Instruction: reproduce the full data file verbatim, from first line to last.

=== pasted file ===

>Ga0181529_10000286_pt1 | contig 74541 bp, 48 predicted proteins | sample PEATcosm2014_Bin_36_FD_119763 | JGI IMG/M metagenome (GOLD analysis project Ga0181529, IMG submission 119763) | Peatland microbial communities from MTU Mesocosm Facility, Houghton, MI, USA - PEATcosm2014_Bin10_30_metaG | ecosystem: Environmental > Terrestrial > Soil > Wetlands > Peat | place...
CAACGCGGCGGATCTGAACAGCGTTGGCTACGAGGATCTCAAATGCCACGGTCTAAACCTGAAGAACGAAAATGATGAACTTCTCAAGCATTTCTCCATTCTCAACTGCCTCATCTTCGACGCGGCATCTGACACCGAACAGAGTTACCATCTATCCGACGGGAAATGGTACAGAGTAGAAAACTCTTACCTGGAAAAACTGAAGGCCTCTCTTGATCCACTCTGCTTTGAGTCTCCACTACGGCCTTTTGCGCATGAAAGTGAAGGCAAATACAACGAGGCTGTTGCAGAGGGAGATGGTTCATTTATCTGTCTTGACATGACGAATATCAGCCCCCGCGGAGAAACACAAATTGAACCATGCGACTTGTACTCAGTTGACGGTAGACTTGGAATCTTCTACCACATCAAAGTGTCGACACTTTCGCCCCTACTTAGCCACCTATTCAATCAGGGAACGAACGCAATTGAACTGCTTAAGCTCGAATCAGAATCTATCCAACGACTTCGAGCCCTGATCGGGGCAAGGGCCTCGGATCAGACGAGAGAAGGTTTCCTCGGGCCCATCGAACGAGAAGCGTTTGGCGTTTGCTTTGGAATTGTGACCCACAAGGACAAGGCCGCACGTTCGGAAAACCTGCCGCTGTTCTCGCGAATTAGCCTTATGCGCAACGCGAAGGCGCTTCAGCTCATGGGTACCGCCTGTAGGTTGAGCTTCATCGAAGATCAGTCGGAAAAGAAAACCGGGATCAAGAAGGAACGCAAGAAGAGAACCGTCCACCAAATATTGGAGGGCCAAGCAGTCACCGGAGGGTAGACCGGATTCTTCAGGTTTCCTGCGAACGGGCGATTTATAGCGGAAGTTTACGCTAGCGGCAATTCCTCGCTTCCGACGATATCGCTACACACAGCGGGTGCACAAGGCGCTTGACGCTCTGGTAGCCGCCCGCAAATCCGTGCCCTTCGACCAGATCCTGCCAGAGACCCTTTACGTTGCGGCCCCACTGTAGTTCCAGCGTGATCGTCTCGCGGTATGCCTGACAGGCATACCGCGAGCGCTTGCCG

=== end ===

>Ga0181529_10000286_pt1 | contig 74541 bp, 48 predicted proteins | sample PEATcosm2014_Bin_36_FD_119763 | JGI IMG/M metagenome (GOLD analysis project Ga0181529, IMG submission 119763) | Peatland microbial communities from MTU Mesocosm Facility, Houghton, MI, USA - PEATcosm2014_Bin10_30_metaG | ecosystem: Environmental > Terrestrial > Soil > Wetlands > Peat | place...
CAACGCGGCGGATCTGAACAGCGTTGGCTACGAGGATCTCAAATGCCACGGTCTAAACCTGAAGAACGAAAATGATGAACTTCTCAAGCATTTCTCCATTCTCAACTGCCTCATCTTCGACGCGGCATCTGACACCGAACAGAGTTACCATCTATCCGACGGGAAATGGTACAGAGTAGAAAACTCTTACCTGGAAAAACTGAAGGCCTCTCTTGATCCACTCTGCTTTGAGTCTCCACTACGGCCTTTTGCGCATGAAAGTGAAGGCAAATACAACGAGGCTGTTGCAGAGGGAGATGGTTCATTTATCTGTCTTGACATGACGAATATCAGCCCCCGCGGAGAAACACAAATTGAACCATGCGACTTGTACTCAGTTGACGGTAGACTTGGAATCTTCTACCACATCAAAGTGTCGACACTTTCGCCCCTACTTAGCCACCTATTCAATCAGGGAACGAACGCAATTGAACTGCTTAAGCTCGAATCAGAATCTATCCAACGACTTCGAGCCCTGATCGGGGCAAGGGCCTCGGATCAGACGAGAGAAGGTTTCCTCGGGCCCATCGAACGAGAAGCGTTTGGCGTTTGCTTTGGAATTGTGACCCACAAGGACAAGGCCGCACGTTCGGAAAACCTGCCGCTGTTCTCGCGAATTAGCCTTATGCGCAACGCGAAGGCGCTTCAGCTCATGGGTACCGCCTGTAGGTTGAGCTTCATCGAAGATCAGTCGGAAAAGAAAACCGGGATCAAGAAGGAACGCAAGAAGAGAACCGTCCACCAAATATTGGAGGGCCAAGCAGTCACCGGAGGGTAGACCGGATTCTTCAGGTTTCCTGCGAACGGGCGATTTATAGCGGAAGTTTACGCTAGCGGCAATTCCTCGCTTCCGACGATATCGCTACACACAGCGGGTGCACAAGGCGCTTGACGCTCTGGTAGCCGCCCGCAAATCCGTGCCCTTCGACCAGATCCTGCCAGAGACCCTTTACGTTGCGGCCCCACTGTAGTTCCAGCGTGATCGTCTCGCGGTATGCCTGACAGGCATACCGCGAGCGCTTGCCG